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The All-American Chessie

The Chesapeake Bay retriever is among a handful of sporting dogs made in the USA 
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By Gary Koehler

The legend and lore of the Chesapeake Bay retriever percolates somewhat mysteriously from this breed's Atlantic Flyway beginnings. Conflicting historical anecdotes still collide occasionally, with the only agreed-upon detail being that the Chessie bloodline can be traced to Maryland, where this retriever has reigned as the official state dog for nearly 50 years.

Most sources acknowledge that the Chessie's story began in 1807, when an American ship, the Canton, came across a distressed British brig bound from Newfoundland to England. Two lesser Newfoundland puppies (also described as St. John's water dogs) were found on board and subsequently purchased. The reddish brown male pup was named Sailor and the black female was named Canton, in honor of the rescue ship.

Sailor was sold to Governor Edward Lloyd, of Talbot County, and became the sire of the Eastern Shore strain of Chesapeake Bay ducking dogs. Canton was acquired by Dr. James Stewart, of Sparrow's Point, and became integral to the development of the Western Shore's population. According to legend, the descendants of these two dogs ultimately became known as Chesapeake Bay retrievers. 

Perhaps too much credit is given to Sailor and Canton, since their respective owners added other breeds to the mix in their mission to produce the ultimate duck dog. For example, it has been written that breeders looked to various hounds to improve scenting prowess, and that Irish water spaniels were also used during the breed's development. The Carroll Island Gun Club was a well-known Chessie stronghold that maintained breeding and pedigree records for decades. 

By 1877, however, the eastern and western strains converged, and their likenesses were close enough that the distinct breed of Chesapeake Bay retriever was confirmed. A year later, the Chessie was the first individual retriever breed to be recognized by the American Kennel Club. This recognition was not afforded other retriever breeds until four decades later.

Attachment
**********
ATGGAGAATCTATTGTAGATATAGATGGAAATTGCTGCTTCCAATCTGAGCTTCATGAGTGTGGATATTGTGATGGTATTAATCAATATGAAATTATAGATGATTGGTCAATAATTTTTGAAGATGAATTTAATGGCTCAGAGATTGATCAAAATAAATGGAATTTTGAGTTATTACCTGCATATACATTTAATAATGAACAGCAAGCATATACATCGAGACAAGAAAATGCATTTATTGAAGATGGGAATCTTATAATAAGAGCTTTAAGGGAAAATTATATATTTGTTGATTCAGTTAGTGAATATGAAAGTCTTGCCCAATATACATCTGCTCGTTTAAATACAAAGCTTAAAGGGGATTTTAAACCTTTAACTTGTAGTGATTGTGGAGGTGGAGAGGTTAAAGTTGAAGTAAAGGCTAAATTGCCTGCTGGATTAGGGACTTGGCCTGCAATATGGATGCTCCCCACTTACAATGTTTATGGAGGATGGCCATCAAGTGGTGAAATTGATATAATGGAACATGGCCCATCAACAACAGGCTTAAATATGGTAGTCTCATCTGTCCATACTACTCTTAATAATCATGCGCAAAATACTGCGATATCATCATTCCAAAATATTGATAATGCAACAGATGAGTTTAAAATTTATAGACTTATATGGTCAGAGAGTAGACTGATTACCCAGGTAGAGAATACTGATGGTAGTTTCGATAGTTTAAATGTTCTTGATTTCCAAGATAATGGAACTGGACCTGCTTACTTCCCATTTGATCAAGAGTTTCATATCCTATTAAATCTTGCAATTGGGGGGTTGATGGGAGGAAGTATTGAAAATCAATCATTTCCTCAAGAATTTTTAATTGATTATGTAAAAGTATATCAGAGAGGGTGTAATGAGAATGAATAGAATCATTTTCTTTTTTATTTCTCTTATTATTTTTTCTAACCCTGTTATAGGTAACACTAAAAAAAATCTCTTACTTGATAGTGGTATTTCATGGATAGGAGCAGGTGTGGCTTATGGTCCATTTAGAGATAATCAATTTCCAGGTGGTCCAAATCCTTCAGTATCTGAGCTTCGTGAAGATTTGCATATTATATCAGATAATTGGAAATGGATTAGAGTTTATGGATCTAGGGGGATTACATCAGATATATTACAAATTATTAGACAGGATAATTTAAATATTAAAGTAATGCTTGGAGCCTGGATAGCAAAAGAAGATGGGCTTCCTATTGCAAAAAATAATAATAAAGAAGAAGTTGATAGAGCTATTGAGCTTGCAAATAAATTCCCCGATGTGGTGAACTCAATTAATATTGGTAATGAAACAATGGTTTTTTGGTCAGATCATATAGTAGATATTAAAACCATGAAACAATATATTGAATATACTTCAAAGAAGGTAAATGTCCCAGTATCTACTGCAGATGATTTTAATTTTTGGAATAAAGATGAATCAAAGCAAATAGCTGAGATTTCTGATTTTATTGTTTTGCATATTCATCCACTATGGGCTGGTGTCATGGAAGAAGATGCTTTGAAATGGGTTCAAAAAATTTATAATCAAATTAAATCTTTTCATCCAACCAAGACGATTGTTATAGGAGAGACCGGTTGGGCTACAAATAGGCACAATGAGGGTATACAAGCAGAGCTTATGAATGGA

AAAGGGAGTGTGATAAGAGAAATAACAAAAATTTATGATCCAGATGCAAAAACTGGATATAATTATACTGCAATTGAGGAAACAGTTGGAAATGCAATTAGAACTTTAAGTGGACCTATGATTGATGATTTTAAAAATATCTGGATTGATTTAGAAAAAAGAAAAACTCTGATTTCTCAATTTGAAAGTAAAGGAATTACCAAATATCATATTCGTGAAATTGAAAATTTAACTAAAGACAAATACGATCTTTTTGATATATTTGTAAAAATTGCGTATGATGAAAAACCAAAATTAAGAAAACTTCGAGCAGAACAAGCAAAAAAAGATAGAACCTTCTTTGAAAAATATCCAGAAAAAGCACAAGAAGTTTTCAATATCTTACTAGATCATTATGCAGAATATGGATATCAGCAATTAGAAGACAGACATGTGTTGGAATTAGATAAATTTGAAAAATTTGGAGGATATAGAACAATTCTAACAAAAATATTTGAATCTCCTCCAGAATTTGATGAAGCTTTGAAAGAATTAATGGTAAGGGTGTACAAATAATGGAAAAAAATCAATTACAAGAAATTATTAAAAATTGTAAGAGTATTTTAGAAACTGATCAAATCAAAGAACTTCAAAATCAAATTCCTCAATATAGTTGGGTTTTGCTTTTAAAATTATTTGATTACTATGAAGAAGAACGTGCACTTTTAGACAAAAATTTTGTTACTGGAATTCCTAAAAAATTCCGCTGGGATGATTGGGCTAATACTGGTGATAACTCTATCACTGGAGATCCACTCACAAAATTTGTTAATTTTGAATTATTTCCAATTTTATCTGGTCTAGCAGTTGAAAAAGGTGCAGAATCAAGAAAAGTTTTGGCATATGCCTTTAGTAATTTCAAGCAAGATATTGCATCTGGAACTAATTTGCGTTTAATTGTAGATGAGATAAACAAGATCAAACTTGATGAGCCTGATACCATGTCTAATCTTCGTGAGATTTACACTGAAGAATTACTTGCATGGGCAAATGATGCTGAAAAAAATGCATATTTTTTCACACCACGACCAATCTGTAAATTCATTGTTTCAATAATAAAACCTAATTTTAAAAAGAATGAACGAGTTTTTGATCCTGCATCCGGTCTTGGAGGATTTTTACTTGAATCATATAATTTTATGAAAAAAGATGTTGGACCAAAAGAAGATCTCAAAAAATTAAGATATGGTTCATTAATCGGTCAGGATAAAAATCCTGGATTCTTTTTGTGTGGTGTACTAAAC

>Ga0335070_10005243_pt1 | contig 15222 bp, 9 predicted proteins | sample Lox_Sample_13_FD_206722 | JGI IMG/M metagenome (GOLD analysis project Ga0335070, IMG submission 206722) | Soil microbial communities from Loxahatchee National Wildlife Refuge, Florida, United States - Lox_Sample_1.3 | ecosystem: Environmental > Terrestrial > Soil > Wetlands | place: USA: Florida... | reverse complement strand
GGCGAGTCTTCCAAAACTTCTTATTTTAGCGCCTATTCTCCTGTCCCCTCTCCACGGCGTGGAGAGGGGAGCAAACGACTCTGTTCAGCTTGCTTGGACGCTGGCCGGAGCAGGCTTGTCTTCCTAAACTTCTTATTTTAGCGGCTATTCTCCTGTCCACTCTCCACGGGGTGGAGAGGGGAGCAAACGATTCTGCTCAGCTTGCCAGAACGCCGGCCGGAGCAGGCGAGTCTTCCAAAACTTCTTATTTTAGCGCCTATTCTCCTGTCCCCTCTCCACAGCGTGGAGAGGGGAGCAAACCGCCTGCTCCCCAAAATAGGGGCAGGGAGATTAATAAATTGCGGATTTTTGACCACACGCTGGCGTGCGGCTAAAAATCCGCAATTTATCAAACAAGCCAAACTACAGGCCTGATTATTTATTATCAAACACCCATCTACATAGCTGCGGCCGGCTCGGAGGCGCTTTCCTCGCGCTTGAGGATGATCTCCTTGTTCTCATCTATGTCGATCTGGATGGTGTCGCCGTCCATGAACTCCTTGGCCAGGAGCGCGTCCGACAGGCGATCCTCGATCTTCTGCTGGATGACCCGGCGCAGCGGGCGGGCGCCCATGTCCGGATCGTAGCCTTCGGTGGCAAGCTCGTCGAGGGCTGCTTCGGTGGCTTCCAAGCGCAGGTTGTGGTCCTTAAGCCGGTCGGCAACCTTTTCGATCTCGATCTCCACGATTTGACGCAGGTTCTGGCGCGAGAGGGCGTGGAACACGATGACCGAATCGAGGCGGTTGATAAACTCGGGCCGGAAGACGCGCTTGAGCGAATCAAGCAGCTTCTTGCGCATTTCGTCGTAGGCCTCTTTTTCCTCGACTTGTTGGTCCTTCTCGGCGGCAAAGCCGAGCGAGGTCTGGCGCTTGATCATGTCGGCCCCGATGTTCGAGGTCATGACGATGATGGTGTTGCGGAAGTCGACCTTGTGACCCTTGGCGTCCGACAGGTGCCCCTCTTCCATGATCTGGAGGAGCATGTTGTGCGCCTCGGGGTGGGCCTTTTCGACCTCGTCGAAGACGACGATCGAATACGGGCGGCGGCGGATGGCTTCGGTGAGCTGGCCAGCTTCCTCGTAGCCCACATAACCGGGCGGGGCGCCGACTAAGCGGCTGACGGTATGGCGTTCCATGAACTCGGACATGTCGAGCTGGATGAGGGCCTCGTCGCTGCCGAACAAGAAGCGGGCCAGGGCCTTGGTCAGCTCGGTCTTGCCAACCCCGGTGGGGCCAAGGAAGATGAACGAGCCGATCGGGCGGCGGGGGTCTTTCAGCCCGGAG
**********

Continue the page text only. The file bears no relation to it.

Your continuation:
Chessies were bred for work. Back in the day, these dogs were called on to retrieve ducks numbering in the hundreds during a single outing. They were physically tough, featured an oily double coat that helped insulate them from frigid water, and were exceptional swimmers even in the most demanding environments. Both market gunners and sport shooters appreciated the Chessie's hardy constitution and no-nonsense approach to retrieving.

Sometimes, Chessies were given other jobs. The most popular yarn involves market gunners who purportedly relied on their dogs not only to retrieve downed birds but also to protect their gear when they weren't around. The extreme version of this story has Chessies sleeping in their owners' boats, guarding decoys, guns, and other equipment. The breed's protective nature may have sprung from this double duty. 

That guard-dog protectiveness, in fact, may have also contributed to the Chessie's reputation as a mean-spirited dog. And it could be that some owners and breeders of that time sought to perpetuate that toughest-dog-at-the-dock mentality. But no more. Selective breeding over the past 50 years has eliminated many more ornery dogs from the gene pool than it has added. 

Fortunately, this is one sporting breed whose numbers have not skyrocketed over the years. Other breeds with sporting backgrounds, such as the cocker spaniel, have been all but ruined as hunting dogs by indiscriminate breeding. Not so the Chessie—breeders have for the most part been unwavering in their efforts to preserve the breed's best physical and mental characteristics.

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Related:  retriever training

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